Surely it wasn’t that bad?

A letter writer’s English project didn’t go too well… but the teacher didn’t have to be quite so hurtful about it.

Can our elder help turn things around?

Dear EWC

Recently, we had to do a project in English class, and I was busy all weekend. I threw something together that I thought was worth at least a low C, but it turns out, it was an F. When I finished my presentation, I ended with, “I’m sorry it’s kind of bad,” and my teacher told me, “Yeah, it’s really bad.” So I got my project sheet back the next day, and I had gotten a 12/50. My teacher at the end of class talked to me at her desk, and said some hurtful things and now I don’t ever want to go to her class any more.

Hedwig replies

This is very sad. I had a friend who wrote a paper that had a title page, then a blank page, and then the essay. The teacher wrote on the blank page, “This is the best page of your paper.” And this was in graduate school!

Teachers are far from perfect. Some are good; some are bad. Sometimes, one might have a good day, sometimes a bad day. Moreover, there are frustrations in reading many papers in a row and having to grade them. No, I am not trying to excuse this teacher. It was terrible that she made you unhappy. That is no way to teach.

However, look at what you admitted in your letter. You threw it together at the last minute. You yourself said it was bad before the teacher did. You took no pride in your work if you felt it deserved a low C. You took no pleasure in doing it; the teacher took no pleasure in reading it. You actually made each other unhappy.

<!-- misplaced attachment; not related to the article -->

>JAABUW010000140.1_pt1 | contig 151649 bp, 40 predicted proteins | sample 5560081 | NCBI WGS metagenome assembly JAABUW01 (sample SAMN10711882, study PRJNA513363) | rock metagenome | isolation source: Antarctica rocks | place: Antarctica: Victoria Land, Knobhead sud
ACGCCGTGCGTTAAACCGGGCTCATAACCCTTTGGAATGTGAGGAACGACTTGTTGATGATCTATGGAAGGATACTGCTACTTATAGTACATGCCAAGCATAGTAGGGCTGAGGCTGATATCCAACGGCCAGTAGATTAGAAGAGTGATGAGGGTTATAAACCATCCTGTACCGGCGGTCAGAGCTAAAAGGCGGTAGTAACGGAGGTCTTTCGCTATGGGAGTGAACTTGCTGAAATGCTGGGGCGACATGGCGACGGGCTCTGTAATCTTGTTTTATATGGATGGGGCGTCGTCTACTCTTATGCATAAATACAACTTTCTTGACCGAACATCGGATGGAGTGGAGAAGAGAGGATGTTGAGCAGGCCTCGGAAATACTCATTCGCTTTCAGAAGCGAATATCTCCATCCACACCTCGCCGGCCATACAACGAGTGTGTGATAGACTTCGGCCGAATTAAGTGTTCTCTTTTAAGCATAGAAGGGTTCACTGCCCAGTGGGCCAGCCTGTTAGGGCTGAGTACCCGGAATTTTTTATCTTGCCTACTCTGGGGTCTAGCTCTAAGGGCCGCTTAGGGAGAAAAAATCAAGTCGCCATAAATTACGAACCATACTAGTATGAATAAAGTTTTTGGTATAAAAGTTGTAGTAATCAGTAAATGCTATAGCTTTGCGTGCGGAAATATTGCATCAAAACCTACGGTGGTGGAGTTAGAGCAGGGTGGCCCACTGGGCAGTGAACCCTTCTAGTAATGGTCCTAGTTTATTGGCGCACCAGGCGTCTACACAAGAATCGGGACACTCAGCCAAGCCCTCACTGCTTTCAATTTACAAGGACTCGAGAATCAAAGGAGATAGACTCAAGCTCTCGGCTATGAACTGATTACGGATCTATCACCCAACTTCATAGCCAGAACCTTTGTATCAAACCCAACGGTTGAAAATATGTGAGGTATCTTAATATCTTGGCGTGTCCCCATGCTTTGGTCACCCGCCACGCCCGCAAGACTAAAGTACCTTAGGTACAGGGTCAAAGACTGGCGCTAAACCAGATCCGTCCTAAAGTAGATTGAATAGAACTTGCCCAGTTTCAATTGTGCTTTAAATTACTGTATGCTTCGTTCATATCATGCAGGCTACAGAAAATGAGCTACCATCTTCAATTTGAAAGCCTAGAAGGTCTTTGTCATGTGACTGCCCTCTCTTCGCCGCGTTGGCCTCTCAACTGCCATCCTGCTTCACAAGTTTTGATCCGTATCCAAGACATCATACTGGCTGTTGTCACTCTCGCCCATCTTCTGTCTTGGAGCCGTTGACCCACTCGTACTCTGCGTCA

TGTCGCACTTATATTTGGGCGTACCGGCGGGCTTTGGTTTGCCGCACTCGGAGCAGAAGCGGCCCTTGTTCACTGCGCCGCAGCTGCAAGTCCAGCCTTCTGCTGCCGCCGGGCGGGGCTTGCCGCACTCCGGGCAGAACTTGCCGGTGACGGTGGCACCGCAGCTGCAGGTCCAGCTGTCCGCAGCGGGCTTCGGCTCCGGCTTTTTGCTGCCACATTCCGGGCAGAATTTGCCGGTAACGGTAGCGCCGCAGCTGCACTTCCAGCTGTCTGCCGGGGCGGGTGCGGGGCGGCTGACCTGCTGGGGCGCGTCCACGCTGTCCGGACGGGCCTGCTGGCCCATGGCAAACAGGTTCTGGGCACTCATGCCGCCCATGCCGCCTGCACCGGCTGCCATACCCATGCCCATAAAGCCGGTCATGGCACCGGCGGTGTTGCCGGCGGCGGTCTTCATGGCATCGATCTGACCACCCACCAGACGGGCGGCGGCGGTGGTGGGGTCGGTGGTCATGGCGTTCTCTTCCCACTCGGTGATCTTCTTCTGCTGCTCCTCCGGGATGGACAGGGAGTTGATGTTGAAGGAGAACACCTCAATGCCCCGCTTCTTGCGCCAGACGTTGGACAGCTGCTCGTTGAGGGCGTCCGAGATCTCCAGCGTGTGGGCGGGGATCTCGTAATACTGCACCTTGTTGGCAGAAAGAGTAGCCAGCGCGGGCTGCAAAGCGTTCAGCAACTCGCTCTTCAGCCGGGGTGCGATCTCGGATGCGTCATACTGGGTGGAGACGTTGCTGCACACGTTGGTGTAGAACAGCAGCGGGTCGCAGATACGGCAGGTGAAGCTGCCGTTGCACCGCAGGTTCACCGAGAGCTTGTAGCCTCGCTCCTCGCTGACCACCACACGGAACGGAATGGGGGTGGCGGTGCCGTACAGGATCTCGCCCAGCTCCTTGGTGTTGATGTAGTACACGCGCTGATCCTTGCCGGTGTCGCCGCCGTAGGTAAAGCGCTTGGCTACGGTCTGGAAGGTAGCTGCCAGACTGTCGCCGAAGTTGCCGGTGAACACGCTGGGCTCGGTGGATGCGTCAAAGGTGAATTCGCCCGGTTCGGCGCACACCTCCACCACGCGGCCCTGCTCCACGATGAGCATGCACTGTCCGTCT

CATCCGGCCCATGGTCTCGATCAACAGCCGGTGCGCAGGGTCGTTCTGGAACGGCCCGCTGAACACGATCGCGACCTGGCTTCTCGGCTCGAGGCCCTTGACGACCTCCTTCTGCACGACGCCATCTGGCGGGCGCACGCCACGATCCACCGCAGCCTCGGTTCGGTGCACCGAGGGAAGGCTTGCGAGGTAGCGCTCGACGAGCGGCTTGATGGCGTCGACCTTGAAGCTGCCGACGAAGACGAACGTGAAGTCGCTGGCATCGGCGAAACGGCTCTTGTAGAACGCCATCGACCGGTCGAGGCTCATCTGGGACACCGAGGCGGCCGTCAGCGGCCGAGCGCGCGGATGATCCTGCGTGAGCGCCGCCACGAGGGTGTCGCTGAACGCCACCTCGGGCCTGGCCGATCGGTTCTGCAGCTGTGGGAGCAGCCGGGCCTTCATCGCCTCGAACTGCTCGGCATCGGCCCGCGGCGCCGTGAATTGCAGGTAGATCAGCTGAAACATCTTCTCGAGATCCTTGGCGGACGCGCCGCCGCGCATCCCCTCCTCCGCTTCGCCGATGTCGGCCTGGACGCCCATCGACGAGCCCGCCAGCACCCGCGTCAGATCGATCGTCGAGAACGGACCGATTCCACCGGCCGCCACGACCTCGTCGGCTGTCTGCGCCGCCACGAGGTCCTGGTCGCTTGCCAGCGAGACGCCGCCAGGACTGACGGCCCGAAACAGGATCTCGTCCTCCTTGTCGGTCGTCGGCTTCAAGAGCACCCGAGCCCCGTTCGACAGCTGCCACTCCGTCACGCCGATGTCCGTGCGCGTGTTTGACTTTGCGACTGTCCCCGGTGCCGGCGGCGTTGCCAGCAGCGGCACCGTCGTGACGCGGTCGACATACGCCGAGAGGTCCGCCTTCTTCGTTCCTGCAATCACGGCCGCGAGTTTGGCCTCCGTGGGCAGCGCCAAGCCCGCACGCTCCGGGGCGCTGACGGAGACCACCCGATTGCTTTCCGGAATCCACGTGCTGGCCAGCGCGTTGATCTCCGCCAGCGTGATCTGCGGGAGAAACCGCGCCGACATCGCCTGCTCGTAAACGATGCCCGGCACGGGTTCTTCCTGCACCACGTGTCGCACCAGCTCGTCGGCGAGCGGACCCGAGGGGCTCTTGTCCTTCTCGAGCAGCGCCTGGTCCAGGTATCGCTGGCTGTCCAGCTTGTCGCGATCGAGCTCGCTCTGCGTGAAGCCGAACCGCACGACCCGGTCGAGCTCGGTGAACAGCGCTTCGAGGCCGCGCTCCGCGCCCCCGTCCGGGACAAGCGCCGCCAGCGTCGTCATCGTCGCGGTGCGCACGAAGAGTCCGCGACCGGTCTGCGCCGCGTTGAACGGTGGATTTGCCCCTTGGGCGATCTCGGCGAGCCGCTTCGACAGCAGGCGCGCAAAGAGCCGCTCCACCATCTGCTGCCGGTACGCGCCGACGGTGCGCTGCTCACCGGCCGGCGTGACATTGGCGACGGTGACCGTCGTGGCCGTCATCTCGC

So now, what to do next? Actually, you do not have to like the teacher — that is not why she is there. You have to learn from her. There must have been some point to the project — something it was supposed to teach. That you sluffed it aside is an insult to the teacher and what she wanted you to accomplish. And she reacted.

So what can you do next? You do have to attend the class. Even if you could change, it would be running away from rather than facing the problem. Here are some choices:
• Ignore the whole thing.
• Set up a conference with her and tell her how you feel. That you were hurt and why.
• Show her that you can do A-grade work. That will erase the grade and the earlier experience.

If you work hard and show an interest in the class and the projects assigned, you truly will have benefited from this experience. Learn both the English lesson and the life lesson, and move on.

Letter #: 432581
Category: School

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